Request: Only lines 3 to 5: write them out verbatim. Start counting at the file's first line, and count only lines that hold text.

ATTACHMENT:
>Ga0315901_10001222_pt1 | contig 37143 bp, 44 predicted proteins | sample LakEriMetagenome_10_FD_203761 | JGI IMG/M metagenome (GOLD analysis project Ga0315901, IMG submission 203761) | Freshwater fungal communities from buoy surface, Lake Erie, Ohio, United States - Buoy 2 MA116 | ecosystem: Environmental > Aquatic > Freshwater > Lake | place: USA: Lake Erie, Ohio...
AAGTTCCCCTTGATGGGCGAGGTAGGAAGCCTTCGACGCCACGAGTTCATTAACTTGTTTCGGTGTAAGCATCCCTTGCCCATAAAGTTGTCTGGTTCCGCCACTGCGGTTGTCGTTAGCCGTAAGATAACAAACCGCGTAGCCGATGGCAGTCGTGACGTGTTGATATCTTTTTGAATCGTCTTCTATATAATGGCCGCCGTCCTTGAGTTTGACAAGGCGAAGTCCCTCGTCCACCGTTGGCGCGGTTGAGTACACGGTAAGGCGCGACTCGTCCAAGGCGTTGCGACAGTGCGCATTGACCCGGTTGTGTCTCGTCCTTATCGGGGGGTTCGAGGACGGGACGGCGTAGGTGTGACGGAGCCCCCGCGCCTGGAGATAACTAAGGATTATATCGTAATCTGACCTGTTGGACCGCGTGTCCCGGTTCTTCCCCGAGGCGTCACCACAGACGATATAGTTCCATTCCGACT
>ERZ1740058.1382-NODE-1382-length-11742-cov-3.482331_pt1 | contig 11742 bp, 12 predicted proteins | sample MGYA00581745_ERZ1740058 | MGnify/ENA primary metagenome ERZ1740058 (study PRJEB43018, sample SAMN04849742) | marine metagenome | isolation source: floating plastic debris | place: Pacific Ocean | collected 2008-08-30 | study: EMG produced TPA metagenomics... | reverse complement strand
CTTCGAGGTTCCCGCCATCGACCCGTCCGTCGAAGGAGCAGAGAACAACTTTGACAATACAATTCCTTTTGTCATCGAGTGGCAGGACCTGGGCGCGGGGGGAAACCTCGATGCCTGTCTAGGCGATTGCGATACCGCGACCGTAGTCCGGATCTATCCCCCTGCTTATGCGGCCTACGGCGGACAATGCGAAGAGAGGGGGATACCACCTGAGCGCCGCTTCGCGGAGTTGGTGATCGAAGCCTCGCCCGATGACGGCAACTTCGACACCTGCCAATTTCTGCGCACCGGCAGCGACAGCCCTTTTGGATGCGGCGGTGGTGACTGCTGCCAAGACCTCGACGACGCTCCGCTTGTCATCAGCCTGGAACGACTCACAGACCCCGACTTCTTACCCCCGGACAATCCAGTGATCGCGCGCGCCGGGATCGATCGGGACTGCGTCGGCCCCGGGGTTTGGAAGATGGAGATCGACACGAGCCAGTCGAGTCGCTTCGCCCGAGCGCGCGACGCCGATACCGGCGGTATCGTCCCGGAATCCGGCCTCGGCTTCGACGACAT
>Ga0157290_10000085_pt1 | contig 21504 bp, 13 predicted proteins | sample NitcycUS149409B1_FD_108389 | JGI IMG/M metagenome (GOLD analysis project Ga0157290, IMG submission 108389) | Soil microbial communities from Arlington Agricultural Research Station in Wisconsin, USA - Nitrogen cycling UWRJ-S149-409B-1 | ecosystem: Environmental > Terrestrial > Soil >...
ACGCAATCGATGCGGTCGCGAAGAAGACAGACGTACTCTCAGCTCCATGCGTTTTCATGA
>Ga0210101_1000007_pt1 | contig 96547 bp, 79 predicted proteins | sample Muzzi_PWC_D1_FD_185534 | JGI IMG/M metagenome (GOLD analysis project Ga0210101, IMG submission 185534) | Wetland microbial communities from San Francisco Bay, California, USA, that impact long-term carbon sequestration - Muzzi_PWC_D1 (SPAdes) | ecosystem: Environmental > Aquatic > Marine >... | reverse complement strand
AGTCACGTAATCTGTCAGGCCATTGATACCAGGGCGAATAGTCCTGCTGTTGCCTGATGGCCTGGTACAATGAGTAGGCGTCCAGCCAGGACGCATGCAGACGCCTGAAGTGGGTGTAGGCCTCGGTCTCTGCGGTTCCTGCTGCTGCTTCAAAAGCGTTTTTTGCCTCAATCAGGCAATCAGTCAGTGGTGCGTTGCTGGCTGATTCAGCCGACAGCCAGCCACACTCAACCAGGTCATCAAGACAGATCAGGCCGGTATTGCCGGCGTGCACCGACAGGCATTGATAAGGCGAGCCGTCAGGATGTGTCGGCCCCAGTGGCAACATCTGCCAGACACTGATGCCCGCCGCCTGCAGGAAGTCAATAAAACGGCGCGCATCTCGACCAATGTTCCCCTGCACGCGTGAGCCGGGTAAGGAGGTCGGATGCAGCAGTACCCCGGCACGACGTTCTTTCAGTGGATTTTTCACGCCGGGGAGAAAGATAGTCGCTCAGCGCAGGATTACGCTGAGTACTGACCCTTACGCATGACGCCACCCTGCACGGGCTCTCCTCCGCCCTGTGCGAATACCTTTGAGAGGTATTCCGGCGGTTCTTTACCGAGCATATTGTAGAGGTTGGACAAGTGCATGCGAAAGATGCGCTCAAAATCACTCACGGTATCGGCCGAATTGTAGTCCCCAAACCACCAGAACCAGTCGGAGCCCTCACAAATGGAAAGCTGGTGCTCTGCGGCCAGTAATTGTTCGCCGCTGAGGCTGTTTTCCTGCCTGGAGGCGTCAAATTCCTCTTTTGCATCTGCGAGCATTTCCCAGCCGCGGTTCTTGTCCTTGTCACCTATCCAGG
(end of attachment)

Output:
>ERZ1740058.1382-NODE-1382-length-11742-cov-3.482331_pt1 | contig 11742 bp, 12 predicted proteins | sample MGYA00581745_ERZ1740058 | MGnify/ENA primary metagenome ERZ1740058 (study PRJEB43018, sample SAMN04849742) | marine metagenome | isolation source: floating plastic debris | place: Pacific Ocean | collected 2008-08-30 | study: EMG produced TPA metagenomics... | reverse complement strand
CTTCGAGGTTCCCGCCATCGACCCGTCCGTCGAAGGAGCAGAGAACAACTTTGACAATACAATTCCTTTTGTCATCGAGTGGCAGGACCTGGGCGCGGGGGGAAACCTCGATGCCTGTCTAGGCGATTGCGATACCGCGACCGTAGTCCGGATCTATCCCCCTGCTTATGCGGCCTACGGCGGACAATGCGAAGAGAGGGGGATACCACCTGAGCGCCGCTTCGCGGAGTTGGTGATCGAAGCCTCGCCCGATGACGGCAACTTCGACACCTGCCAATTTCTGCGCACCGGCAGCGACAGCCCTTTTGGATGCGGCGGTGGTGACTGCTGCCAAGACCTCGACGACGCTCCGCTTGTCATCAGCCTGGAACGACTCACAGACCCCGACTTCTTACCCCCGGACAATCCAGTGATCGCGCGCGCCGGGATCGATCGGGACTGCGTCGGCCCCGGGGTTTGGAAGATGGAGATCGACACGAGCCAGTCGAGTCGCTTCGCCCGAGCGCGCGACGCCGATACCGGCGGTATCGTCCCGGAATCCGGCCTCGGCTTCGACGACAT
>Ga0157290_10000085_pt1 | contig 21504 bp, 13 predicted proteins | sample NitcycUS149409B1_FD_108389 | JGI IMG/M metagenome (GOLD analysis project Ga0157290, IMG submission 108389) | Soil microbial communities from Arlington Agricultural Research Station in Wisconsin, USA - Nitrogen cycling UWRJ-S149-409B-1 | ecosystem: Environmental > Terrestrial > Soil >...